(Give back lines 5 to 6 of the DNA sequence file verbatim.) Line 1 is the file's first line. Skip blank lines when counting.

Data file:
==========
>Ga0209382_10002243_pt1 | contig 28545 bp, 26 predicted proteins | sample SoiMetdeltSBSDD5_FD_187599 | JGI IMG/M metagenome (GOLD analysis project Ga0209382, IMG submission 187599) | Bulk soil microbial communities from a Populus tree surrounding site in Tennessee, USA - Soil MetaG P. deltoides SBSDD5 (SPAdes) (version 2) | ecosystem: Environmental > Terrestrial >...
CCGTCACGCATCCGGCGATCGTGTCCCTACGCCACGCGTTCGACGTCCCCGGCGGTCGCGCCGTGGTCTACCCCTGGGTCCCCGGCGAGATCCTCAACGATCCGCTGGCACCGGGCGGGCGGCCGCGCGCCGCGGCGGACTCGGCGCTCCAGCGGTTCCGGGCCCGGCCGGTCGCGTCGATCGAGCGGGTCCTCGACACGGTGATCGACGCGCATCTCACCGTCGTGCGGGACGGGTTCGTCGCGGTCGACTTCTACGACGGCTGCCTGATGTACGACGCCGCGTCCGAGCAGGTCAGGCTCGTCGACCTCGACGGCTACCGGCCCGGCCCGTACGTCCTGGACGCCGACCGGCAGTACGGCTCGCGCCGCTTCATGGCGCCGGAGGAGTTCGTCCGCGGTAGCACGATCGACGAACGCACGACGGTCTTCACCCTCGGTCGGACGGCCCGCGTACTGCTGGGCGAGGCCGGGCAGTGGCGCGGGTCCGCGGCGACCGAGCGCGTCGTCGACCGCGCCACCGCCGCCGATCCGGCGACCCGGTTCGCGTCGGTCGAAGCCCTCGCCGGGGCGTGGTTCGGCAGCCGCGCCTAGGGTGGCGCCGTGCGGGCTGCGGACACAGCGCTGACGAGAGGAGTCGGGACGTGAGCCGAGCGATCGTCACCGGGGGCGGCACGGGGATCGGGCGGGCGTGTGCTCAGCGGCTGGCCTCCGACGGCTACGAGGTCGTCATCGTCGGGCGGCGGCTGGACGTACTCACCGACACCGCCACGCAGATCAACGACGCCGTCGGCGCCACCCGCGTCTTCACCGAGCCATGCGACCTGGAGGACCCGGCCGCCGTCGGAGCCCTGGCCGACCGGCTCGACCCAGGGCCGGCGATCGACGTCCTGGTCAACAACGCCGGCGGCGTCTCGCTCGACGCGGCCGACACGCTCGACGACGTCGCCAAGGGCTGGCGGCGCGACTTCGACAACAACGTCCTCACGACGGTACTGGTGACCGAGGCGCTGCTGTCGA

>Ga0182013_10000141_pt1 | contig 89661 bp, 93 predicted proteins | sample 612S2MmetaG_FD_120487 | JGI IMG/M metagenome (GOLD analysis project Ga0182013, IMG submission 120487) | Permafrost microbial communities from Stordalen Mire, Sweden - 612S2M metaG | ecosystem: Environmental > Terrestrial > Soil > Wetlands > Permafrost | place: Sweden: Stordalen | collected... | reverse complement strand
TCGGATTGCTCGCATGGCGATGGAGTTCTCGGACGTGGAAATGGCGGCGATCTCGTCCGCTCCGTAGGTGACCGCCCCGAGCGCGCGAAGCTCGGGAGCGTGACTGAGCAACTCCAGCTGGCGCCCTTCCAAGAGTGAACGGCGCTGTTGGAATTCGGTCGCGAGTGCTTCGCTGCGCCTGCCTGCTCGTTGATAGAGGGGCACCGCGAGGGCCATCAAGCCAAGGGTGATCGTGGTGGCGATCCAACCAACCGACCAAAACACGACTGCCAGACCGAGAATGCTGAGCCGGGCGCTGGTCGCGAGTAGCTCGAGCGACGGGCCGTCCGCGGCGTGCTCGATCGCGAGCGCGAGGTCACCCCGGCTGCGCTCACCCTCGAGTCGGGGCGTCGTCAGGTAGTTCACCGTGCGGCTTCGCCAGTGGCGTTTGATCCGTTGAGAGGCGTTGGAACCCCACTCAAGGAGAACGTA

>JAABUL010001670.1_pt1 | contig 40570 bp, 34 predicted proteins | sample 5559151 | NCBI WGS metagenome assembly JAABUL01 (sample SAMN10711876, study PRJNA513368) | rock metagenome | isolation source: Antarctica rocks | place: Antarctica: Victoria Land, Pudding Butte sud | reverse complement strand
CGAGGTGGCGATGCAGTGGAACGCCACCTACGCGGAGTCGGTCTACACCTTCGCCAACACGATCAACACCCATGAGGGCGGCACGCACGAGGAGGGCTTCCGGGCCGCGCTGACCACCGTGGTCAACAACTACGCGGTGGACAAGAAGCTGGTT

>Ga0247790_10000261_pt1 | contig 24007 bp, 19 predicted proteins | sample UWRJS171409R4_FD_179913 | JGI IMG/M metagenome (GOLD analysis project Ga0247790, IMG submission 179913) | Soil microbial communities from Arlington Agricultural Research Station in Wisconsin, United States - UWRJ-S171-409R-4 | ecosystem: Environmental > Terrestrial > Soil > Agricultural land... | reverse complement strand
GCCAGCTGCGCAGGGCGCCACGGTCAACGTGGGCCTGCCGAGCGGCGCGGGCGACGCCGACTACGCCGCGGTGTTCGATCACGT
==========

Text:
>JAABUL010001670.1_pt1 | contig 40570 bp, 34 predicted proteins | sample 5559151 | NCBI WGS metagenome assembly JAABUL01 (sample SAMN10711876, study PRJNA513368) | rock metagenome | isolation source: Antarctica rocks | place: Antarctica: Victoria Land, Pudding Butte sud | reverse complement strand
CGAGGTGGCGATGCAGTGGAACGCCACCTACGCGGAGTCGGTCTACACCTTCGCCAACACGATCAACACCCATGAGGGCGGCACGCACGAGGAGGGCTTCCGGGCCGCGCTGACCACCGTGGTCAACAACTACGCGGTGGACAAGAAGCTGGTT